Woo hoo moment, we were finally in Uganda and on our way, but the delight soon turned to disbelief when we spent another two hours at a standstill in 90f heat, no air conditioning, windows open and exhaust fumes chugging away and choking us just to reach the exit of border control. We thought the roads in Kenya were bad but the road from Malaba to Mount Elgon, Uganda gave us a whole new perspective on road standards. We rattled, bounced and groaned our way at the rapid speed of 20 mph to the Sipi River Lodge situated 1795m up Mount Elgon and our host for the next 2 days, a British expat named Will. “We were expecting you for lunch”, no kidding, it was now 4pm, like I said, journeys take a lot longer there. Close your eyes and imagine a verdant countryside, rich soil, everywhere lush and vibrant, water thundering down from high falls and then flowing into a river where it gently cascades over rocks. Imagine a garden that every gardener would dream of having with every plant, flower and fruit growing; this is nature’s garden and to us it was the embodiment of the Garden of Eden. Our travels have taken Hans and I to some truly spectacular places, this is right up there, as near to perfection as you can get and no mosquitoes and not many snakes.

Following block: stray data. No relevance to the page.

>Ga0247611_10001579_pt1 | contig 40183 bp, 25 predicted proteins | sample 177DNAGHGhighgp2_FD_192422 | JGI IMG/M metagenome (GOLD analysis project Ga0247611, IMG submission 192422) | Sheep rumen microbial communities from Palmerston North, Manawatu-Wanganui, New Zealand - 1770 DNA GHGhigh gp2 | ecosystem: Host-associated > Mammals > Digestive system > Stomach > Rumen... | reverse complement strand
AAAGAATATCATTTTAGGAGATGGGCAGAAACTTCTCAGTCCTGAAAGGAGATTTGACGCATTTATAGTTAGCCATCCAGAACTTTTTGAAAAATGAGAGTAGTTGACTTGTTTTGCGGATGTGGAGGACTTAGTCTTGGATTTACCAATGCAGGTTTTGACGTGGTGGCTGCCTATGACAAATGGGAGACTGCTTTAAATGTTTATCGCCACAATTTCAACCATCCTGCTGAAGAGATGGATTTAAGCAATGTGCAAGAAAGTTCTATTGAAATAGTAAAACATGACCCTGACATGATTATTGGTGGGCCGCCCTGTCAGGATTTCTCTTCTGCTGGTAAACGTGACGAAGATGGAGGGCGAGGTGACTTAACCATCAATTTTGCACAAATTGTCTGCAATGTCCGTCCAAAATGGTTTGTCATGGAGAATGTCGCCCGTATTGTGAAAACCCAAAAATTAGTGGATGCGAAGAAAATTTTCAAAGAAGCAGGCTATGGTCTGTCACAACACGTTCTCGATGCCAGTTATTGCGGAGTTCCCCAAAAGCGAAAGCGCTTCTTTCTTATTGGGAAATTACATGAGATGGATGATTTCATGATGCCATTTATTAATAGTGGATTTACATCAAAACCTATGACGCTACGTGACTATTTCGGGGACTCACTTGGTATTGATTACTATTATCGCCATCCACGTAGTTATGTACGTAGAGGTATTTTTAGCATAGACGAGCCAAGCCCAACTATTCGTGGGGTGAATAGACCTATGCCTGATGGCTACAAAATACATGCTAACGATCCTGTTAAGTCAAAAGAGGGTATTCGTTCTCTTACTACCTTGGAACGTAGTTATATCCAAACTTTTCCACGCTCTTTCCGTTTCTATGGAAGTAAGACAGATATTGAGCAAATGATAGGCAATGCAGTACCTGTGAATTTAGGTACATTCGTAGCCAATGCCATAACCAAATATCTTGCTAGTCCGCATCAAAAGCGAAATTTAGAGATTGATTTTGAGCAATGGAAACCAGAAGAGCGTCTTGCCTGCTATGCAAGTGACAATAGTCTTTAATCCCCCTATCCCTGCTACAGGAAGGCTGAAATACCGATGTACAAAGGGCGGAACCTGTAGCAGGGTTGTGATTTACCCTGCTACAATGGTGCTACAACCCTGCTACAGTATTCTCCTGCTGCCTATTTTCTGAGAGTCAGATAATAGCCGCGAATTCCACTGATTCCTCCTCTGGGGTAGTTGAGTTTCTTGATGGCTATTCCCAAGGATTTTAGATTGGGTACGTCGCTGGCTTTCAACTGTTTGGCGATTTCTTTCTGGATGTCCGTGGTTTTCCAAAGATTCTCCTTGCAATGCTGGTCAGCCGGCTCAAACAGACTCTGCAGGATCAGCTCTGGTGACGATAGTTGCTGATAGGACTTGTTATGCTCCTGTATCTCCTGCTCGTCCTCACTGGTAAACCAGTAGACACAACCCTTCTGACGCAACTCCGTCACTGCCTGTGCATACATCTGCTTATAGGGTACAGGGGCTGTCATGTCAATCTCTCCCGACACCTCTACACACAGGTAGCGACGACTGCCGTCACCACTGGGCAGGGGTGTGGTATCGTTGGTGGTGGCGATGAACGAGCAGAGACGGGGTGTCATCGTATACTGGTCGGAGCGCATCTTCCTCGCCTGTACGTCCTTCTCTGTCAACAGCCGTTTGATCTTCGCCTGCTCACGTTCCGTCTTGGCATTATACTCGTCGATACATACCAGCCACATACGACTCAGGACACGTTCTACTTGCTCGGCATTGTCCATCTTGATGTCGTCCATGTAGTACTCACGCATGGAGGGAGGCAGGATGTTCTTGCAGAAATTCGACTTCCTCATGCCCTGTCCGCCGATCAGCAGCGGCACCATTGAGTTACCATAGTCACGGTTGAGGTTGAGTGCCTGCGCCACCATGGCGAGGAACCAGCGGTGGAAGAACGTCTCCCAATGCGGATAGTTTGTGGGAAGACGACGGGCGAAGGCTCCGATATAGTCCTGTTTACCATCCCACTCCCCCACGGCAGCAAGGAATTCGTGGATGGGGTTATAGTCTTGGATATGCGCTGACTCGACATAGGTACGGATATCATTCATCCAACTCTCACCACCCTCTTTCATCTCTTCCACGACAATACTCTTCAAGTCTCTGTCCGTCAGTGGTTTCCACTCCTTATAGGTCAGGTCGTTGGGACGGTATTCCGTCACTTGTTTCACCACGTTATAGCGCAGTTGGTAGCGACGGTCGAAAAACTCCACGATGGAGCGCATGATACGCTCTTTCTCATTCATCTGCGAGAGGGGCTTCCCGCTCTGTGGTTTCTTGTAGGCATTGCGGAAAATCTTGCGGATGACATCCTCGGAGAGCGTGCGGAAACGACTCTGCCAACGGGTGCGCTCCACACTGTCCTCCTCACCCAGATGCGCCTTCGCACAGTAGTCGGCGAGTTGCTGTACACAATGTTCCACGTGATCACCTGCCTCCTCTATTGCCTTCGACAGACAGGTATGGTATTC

After our boneshaker drive we were more than ready to get our boots on and Hans’ bike out and head for the slopes of the mountain. Time to get the camera out and Hans to get into action. What I haven’t told you yet is that for this trip Hans was taking with him the, at that time, new top-secret GT Sensor 650B, with the revolutionary newly designed Path Link. A complete innovation, this was the only such bike out there and we had to keep it under wraps while we filmed and photographed it. Every photographer drools over stunning locations, great light and fabulous colors to work with and Hans drools over having plenty of locations to do his thing and ride the ride as he does so well “No Way” style. He wants to explore the amazing trails that our world has to offer in the pursuit of the ultimate rides. Well both he and me were officially in heaven! No lack of locations here, the only lacking we had were daylight hours left remaining, two hours until sunset and we were like kids in a candy store with me saying “lets do some here, lets do some there” and Hans ever the professional, game to give anything a go no matter how wet, slippery or out and out sketchy my chosen shot location could be. Before we knew it, darkness descended and we had a steep climb down for Rob our cameraman and me and a ride down for Hans. Piece of cake for Hans, he doesn’t need light, he senses the lines of the trail by some kind of osmosis. That evening we were all on a high, we had so many great shots already and we were all a little stunned by the sheer beauty of this place. We couldn’t wait until the morning to explore the locations Will had in mind for us.